BIRMINGHAM, England — Britain’s formal talks on quitting the European Union will begin by the end of March, Prime Minister Theresa May said on Sunday, in an announcement that could mean a British departure from the 28-nation bloc by the spring of 2019.
Speaking ahead of her party’s annual convention, Mrs. May set out a more detailed timeline for initiating exit negotiations that are governed by a two-year deadline unless all members of the bloc agree to prolong them.
Previously, Mrs. May had said only that the talks, under Article 50 of the European Union’s treaty, would not begin before the end of this year. The delay is designed to give the government time to work out its negotiating position.
But speaking to the BBC on Sunday, Mrs. May said that Article 50 would be set into motion “before the end of March,” while giving little more detail about the type of ties she wants with other European nations after a British withdrawal, known as Brexit.
Following the vote in a British referendum in June to leave the European Union, the government still lacks a clear strategy for Brexit, which is likely to precipitate the biggest change in the country’s relationship with the rest of the world since World War II.
On Sunday, Mrs. May also announced plans to start the domestic legislative process for Brexit next year by repealing an act of Parliament, the 1972 European Communities Act, that allowed Britain to join the European Union’s predecessor.
Although this new legal step would not come into effect until Britain actually left the bloc, it would transfer European legislation — including laws to protect labor rights — into British law. Parliament would then be able to decide at a later point which laws to keep.
Despite Mrs. May’s latest comments, the shape of Britain’s desired new relationship with the European Union remains unclear, amid signs of deep divisions within her cabinet over whether to try to keep close economic ties or to go for a more fundamental break, particularly in order to curb migration from the Continent.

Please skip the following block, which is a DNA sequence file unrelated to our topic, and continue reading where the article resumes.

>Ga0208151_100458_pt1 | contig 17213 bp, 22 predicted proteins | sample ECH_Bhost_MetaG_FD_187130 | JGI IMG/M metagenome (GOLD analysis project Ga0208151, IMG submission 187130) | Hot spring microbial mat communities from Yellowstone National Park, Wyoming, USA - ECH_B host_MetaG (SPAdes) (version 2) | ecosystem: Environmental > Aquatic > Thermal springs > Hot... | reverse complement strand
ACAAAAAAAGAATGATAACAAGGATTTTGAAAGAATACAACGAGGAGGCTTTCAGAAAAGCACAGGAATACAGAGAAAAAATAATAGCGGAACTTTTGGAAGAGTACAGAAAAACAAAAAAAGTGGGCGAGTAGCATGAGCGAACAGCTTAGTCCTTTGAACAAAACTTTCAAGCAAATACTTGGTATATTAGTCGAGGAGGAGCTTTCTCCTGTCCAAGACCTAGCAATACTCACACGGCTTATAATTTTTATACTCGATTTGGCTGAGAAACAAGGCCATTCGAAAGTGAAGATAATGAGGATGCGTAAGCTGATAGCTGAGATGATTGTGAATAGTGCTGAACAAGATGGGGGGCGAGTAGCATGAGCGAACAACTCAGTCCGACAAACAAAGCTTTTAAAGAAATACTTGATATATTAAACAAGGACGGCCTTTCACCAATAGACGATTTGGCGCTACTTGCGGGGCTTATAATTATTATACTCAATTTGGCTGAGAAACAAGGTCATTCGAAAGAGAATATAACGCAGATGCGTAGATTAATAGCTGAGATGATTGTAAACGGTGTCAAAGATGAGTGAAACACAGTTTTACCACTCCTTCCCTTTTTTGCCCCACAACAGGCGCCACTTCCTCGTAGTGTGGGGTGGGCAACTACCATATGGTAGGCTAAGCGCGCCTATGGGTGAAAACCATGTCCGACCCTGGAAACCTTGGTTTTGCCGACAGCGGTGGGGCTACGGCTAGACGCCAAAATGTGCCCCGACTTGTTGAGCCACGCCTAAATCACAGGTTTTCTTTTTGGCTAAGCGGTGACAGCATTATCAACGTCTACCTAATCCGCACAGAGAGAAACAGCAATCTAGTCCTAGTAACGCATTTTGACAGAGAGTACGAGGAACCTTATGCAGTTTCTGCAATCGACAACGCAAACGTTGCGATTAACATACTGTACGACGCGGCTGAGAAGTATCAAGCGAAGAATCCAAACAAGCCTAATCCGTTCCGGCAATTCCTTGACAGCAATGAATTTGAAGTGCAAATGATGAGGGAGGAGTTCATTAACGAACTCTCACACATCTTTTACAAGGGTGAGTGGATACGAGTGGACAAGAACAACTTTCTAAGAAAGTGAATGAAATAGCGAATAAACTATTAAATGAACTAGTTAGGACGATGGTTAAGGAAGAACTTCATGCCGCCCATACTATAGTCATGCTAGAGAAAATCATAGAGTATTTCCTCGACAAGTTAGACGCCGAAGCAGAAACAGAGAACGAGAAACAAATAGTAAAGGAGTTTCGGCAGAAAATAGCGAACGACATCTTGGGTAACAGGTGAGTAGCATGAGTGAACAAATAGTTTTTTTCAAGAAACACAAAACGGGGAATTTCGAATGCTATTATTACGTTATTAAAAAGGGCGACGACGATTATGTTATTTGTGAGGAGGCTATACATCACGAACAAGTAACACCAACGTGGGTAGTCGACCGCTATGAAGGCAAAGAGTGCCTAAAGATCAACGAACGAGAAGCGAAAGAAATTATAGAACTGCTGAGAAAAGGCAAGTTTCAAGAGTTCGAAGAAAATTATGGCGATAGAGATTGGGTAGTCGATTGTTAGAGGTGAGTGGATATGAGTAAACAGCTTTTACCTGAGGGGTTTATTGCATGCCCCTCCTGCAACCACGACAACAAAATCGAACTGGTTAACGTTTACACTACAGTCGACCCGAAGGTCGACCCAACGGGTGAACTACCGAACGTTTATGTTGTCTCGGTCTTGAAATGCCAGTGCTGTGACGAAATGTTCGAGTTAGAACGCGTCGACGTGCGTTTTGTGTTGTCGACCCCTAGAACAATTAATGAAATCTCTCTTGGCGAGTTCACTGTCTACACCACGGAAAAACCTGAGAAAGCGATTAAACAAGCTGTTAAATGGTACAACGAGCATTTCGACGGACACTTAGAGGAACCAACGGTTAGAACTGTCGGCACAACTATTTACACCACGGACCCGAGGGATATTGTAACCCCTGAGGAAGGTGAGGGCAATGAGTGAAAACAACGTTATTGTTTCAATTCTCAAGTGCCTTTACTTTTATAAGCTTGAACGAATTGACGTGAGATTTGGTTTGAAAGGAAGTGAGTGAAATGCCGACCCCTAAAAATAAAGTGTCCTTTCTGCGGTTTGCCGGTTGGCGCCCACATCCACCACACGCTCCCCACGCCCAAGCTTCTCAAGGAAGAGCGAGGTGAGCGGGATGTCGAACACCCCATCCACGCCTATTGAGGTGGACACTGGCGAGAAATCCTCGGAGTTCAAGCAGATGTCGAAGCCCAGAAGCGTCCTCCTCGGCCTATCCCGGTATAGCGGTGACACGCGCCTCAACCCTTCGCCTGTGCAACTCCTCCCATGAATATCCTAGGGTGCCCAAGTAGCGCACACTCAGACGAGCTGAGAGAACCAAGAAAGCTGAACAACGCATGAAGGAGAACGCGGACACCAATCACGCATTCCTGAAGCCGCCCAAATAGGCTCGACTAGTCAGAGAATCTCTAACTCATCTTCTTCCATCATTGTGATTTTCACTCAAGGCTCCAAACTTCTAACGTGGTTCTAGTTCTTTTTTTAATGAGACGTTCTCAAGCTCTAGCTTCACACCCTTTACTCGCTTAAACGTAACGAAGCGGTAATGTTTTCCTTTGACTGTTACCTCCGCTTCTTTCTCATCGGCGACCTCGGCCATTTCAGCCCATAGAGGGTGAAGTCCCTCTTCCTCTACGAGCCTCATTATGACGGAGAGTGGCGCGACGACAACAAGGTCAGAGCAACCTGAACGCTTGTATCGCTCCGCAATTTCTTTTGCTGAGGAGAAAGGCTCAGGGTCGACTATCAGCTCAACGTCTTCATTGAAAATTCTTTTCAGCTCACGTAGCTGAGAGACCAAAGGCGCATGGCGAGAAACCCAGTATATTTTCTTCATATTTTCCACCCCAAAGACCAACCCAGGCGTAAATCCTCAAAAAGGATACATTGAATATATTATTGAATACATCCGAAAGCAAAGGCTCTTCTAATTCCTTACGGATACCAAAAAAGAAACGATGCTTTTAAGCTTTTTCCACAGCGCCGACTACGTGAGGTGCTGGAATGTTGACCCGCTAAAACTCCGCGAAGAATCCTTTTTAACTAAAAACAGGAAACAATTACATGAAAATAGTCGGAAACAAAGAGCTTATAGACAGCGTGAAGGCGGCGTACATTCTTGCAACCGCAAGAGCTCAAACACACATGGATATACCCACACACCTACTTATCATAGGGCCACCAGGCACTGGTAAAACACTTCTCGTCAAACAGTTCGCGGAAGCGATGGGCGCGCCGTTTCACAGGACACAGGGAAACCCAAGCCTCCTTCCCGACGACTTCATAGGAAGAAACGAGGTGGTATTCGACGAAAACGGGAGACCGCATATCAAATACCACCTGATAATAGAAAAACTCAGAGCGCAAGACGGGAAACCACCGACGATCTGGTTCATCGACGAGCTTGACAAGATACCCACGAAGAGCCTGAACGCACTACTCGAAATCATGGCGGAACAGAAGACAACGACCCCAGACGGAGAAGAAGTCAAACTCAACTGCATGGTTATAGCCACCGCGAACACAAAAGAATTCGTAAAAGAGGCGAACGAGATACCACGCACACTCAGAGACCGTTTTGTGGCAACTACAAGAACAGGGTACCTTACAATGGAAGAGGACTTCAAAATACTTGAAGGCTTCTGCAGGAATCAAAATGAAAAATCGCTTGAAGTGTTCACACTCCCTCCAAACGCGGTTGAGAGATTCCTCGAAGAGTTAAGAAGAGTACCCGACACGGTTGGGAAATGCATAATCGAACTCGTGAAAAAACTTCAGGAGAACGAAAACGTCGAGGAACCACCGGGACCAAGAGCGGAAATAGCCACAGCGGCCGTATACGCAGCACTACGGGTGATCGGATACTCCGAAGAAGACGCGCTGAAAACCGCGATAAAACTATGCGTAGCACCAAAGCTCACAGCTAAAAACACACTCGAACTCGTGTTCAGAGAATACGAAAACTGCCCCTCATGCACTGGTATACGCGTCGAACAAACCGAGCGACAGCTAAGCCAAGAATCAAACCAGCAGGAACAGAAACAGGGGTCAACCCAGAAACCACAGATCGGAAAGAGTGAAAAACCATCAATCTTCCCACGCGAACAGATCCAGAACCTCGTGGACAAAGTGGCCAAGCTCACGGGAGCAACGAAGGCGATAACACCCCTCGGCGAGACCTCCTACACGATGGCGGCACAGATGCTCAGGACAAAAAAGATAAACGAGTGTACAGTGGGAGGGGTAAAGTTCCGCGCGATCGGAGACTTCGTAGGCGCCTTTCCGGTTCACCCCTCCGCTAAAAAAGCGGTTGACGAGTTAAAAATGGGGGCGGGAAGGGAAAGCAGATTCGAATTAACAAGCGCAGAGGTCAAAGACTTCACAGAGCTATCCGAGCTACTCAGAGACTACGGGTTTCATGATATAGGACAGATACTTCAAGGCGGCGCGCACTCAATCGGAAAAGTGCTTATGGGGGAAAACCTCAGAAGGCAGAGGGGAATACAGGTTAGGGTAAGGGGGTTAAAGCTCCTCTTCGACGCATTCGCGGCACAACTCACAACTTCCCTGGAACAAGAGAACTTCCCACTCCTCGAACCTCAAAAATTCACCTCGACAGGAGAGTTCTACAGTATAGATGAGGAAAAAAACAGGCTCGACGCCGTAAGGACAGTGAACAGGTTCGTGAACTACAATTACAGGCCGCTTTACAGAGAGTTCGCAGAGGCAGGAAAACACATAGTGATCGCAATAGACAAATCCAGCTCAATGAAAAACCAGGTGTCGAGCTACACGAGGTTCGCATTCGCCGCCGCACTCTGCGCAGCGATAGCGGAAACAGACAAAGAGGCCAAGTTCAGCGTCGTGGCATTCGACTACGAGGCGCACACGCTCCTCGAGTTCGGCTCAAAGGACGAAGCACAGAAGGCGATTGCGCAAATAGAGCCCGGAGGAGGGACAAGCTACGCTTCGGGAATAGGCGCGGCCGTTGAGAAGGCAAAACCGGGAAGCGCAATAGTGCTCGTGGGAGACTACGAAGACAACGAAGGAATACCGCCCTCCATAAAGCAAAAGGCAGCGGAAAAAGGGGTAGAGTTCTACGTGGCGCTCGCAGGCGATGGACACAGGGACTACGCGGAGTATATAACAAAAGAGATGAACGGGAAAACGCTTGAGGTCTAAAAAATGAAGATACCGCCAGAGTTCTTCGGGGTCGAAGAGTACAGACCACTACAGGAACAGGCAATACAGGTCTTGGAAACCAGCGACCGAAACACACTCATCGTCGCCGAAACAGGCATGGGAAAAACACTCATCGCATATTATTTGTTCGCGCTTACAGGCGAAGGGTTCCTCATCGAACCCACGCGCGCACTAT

Britain has so far not even said it wants to quit Europe’s Customs Union, which lays down tariff rules but which prevents a country from striking unilateral free trade deals with non-European nations.
Nevertheless, the stress Mrs. May has given to controlling migration, which proved a significant issue in the June referendum, suggests that the country could be headed into a “hard Brexit” — one that would allow it to curb immigration even if that meant less favorable access to a European single market that currently numbers around 500 million consumers.
Such a prospect has prompted warnings from manufacturers, including carmakers that fear they may face tariffs, and from financial services companies that worry about their ability to do business across Europe from London.
Last week, Carlos Ghosn, the chief executive of Nissan, said he would be unable to make investment decisions in Britain unless the government guaranteed compensation for any tariffs that might be imposed after Brexit.
Still, the outcome of June’s referendum was interpreted by many politicians, including Mrs. May, as a rejection of the European Union’s policy in support of the free movement of people, which has allowed hundreds of thousands of people from Southern and Eastern Europe to settle in Britain.
Mrs. May served as home secretary for six years and devoted much of that time to an ultimately ineffective attempt to cut immigration.
Ideally, Britain would like to regain control of the ability to curb migration from Continental Europe while also keeping full access to the European Union’s single market.
In an interview in The Sun published on Saturday, Boris Johnson, the foreign secretary, argued that Britain’s policy was “having our cake and eating it.”
But a succession of European politicians have made it clear that a trade-off is required from Britain. The European Union aims to guarantee the free movement of goods, capital, services and people across its frontiers, and for many of Europe’s policy makers it would be a betrayal to allow Britain to enjoy the economic benefits while rejecting the free movement of people.
In a recent interview with the BBC, the Italian prime minister, Matteo Renzi, said it would be “impossible” to give British people more rights than others outside the European Union.
The president of the European Central Bank, Mario Draghi, has said that Britain should not be granted any special favors on single-market access and that “any outcome should ensure that all participants are subject to the same rules.” That message has also been echoed by the French and German finance ministers, Michel Sapin and Wolfgang Schäuble.
In Britain, leading supporters of Brexit, including Mr. Johnson and the secretary of state for international trade, Liam Fox, are believed to be pressing for a hard Brexit that would take Britain out of the European single market and Europe’s customs union but give it the power to negotiate its own trade deals.
However, the chancellor of the Exchequer, Philip Hammond, appears to be pressing for the best possible access to the single market, reflecting the views of a number of critical sectors of the economy.